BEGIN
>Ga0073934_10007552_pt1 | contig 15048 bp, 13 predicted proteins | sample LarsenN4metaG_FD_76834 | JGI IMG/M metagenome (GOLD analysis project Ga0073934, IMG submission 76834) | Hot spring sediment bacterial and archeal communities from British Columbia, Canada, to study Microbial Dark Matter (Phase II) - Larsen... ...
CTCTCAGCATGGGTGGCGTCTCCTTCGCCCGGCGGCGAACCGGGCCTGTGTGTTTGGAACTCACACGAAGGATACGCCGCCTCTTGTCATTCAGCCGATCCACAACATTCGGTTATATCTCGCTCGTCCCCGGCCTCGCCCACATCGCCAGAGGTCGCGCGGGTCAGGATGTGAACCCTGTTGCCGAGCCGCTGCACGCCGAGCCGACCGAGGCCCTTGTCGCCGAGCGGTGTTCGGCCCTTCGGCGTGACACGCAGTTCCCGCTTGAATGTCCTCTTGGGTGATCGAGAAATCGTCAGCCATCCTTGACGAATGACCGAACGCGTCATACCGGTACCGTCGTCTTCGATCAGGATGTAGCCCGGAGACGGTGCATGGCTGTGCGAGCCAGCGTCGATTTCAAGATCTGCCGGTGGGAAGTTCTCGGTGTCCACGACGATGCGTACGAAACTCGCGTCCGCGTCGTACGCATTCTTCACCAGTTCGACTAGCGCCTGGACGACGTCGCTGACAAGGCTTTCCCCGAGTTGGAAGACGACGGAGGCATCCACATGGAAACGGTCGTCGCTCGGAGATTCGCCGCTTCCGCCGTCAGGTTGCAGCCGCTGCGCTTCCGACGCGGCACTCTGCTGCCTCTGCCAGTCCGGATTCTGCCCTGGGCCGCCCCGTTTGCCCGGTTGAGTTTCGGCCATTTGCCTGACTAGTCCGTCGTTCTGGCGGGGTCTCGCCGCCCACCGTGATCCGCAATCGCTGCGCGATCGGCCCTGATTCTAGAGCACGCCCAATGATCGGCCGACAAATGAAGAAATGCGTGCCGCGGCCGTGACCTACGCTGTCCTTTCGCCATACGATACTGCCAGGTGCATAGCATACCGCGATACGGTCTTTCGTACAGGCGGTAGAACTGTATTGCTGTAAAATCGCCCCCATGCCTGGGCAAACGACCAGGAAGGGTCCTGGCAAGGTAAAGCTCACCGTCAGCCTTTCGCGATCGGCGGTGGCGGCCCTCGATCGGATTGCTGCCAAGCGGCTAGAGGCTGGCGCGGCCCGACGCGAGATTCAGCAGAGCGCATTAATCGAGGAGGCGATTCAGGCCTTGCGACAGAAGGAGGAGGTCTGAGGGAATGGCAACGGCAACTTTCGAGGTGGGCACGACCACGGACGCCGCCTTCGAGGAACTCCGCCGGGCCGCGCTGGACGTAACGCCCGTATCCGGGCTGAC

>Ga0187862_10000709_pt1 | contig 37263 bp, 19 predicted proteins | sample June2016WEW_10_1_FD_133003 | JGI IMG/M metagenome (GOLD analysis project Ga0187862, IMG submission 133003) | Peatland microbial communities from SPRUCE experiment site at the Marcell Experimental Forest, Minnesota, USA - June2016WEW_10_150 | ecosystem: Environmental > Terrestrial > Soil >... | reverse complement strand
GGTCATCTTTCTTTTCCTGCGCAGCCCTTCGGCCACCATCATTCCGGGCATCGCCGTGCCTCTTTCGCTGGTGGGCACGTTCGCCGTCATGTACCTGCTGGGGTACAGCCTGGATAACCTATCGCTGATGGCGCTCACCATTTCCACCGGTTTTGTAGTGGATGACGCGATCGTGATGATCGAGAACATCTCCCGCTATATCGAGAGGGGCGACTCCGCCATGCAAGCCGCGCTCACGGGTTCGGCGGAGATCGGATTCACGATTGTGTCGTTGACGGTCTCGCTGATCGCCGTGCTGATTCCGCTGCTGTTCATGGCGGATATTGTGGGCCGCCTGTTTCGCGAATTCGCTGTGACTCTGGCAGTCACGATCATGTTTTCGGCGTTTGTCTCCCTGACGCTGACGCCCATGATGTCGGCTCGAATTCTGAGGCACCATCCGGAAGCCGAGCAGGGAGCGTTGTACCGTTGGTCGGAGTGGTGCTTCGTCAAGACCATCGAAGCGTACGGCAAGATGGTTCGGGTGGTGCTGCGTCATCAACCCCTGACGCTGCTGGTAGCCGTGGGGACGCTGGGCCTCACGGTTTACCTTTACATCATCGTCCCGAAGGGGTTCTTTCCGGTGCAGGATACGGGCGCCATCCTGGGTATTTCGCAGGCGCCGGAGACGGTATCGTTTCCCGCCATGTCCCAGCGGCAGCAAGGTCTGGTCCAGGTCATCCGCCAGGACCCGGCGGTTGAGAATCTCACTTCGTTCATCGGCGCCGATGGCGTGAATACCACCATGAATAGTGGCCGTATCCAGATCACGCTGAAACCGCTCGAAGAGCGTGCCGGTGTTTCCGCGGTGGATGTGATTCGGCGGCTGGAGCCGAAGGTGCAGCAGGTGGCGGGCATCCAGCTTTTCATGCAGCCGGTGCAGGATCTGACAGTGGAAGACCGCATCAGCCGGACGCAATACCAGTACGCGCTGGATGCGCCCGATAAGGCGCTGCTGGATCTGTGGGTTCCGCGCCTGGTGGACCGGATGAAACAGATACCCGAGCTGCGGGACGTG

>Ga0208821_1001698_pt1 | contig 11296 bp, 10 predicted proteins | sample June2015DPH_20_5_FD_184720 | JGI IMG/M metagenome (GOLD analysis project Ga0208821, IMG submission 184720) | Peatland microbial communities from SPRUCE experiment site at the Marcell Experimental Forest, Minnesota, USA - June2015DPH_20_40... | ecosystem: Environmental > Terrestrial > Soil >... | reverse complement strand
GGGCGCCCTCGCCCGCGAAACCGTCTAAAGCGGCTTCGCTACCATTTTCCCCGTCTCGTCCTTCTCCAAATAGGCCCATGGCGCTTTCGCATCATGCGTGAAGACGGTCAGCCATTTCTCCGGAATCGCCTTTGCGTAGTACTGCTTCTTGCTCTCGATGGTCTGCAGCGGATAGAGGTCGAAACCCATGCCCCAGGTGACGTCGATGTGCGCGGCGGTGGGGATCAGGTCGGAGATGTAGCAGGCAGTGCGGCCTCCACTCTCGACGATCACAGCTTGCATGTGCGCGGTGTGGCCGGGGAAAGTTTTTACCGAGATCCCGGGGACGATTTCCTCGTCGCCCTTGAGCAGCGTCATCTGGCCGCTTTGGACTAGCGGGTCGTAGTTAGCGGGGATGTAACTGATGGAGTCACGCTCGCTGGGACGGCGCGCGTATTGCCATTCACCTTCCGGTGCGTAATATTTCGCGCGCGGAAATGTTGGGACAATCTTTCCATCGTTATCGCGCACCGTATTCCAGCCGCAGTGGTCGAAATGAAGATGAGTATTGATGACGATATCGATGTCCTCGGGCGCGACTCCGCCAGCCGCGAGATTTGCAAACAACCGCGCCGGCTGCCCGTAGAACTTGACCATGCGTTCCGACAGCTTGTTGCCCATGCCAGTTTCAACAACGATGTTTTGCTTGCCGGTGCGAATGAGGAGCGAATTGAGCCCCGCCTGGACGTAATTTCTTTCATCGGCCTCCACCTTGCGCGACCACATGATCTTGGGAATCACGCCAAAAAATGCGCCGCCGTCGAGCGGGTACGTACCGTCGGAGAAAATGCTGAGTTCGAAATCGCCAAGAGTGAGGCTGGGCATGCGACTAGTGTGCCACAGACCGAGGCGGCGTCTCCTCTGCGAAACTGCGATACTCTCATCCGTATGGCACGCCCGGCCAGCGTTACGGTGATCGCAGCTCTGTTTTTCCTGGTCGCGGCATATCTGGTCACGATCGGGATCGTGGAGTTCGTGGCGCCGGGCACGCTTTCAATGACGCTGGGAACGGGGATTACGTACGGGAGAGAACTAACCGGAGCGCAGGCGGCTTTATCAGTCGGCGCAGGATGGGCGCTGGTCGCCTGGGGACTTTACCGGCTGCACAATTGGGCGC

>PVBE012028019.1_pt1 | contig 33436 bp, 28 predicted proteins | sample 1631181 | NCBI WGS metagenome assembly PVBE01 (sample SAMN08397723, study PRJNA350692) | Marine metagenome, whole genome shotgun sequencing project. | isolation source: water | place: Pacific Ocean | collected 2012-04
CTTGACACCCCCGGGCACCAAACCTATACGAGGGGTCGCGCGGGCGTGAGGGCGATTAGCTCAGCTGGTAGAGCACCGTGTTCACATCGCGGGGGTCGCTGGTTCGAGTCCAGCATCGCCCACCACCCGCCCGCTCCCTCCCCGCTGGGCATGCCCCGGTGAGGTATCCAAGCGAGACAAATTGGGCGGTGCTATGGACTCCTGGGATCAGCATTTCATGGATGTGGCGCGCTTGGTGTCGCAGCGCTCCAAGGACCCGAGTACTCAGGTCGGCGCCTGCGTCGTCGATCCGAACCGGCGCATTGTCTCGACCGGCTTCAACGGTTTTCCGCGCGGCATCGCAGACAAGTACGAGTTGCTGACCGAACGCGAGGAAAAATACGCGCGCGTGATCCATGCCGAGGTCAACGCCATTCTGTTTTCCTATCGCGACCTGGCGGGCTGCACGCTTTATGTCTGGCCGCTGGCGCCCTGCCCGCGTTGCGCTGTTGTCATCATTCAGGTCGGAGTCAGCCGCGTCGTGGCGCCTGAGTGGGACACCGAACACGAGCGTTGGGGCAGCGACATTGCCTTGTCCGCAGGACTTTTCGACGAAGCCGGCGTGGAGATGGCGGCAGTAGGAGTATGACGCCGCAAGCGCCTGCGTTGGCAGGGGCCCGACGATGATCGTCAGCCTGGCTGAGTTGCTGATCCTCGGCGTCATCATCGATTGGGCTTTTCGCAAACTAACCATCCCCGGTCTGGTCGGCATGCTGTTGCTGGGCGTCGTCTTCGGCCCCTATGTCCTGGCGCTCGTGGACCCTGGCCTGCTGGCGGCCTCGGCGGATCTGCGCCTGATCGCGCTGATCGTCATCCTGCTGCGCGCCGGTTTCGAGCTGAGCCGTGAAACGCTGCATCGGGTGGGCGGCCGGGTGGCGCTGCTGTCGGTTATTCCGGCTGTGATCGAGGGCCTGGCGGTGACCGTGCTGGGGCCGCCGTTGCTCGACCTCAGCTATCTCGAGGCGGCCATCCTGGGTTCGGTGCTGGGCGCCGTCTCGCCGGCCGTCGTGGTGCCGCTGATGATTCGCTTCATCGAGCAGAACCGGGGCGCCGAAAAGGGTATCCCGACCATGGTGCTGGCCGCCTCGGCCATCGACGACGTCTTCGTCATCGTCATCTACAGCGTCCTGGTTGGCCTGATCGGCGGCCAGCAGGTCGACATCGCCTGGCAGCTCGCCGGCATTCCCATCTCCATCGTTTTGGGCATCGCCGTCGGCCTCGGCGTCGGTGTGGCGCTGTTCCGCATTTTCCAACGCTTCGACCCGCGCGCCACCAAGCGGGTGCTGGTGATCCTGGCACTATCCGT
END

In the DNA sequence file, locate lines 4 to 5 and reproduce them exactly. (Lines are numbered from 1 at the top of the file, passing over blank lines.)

GGTCATCTTTCTTTTCCTGCGCAGCCCTTCGGCCACCATCATTCCGGGCATCGCCGTGCCTCTTTCGCTGGTGGGCACGTTCGCCGTCATGTACCTGCTGGGGTACAGCCTGGATAACCTATCGCTGATGGCGCTCACCATTTCCACCGGTTTTGTAGTGGATGACGCGATCGTGATGATCGAGAACATCTCCCGCTATATCGAGAGGGGCGACTCCGCCATGCAAGCCGCGCTCACGGGTTCGGCGGAGATCGGATTCACGATTGTGTCGTTGACGGTCTCGCTGATCGCCGTGCTGATTCCGCTGCTGTTCATGGCGGATATTGTGGGCCGCCTGTTTCGCGAATTCGCTGTGACTCTGGCAGTCACGATCATGTTTTCGGCGTTTGTCTCCCTGACGCTGACGCCCATGATGTCGGCTCGAATTCTGAGGCACCATCCGGAAGCCGAGCAGGGAGCGTTGTACCGTTGGTCGGAGTGGTGCTTCGTCAAGACCATCGAAGCGTACGGCAAGATGGTTCGGGTGGTGCTGCGTCATCAACCCCTGACGCTGCTGGTAGCCGTGGGGACGCTGGGCCTCACGGTTTACCTTTACATCATCGTCCCGAAGGGGTTCTTTCCGGTGCAGGATACGGGCGCCATCCTGGGTATTTCGCAGGCGCCGGAGACGGTATCGTTTCCCGCCATGTCCCAGCGGCAGCAAGGTCTGGTCCAGGTCATCCGCCAGGACCCGGCGGTTGAGAATCTCACTTCGTTCATCGGCGCCGATGGCGTGAATACCACCATGAATAGTGGCCGTATCCAGATCACGCTGAAACCGCTCGAAGAGCGTGCCGGTGTTTCCGCGGTGGATGTGATTCGGCGGCTGGAGCCGAAGGTGCAGCAGGTGGCGGGCATCCAGCTTTTCATGCAGCCGGTGCAGGATCTGACAGTGGAAGACCGCATCAGCCGGACGCAATACCAGTACGCGCTGGATGCGCCCGATAAGGCGCTGCTGGATCTGTGGGTTCCGCGCCTGGTGGACCGGATGAAACAGATACCCGAGCTGCGGGACGTG

>Ga0208821_1001698_pt1 | contig 11296 bp, 10 predicted proteins | sample June2015DPH_20_5_FD_184720 | JGI IMG/M metagenome (GOLD analysis project Ga0208821, IMG submission 184720) | Peatland microbial communities from SPRUCE experiment site at the Marcell Experimental Forest, Minnesota, USA - June2015DPH_20_40... | ecosystem: Environmental > Terrestrial > Soil >... | reverse complement strand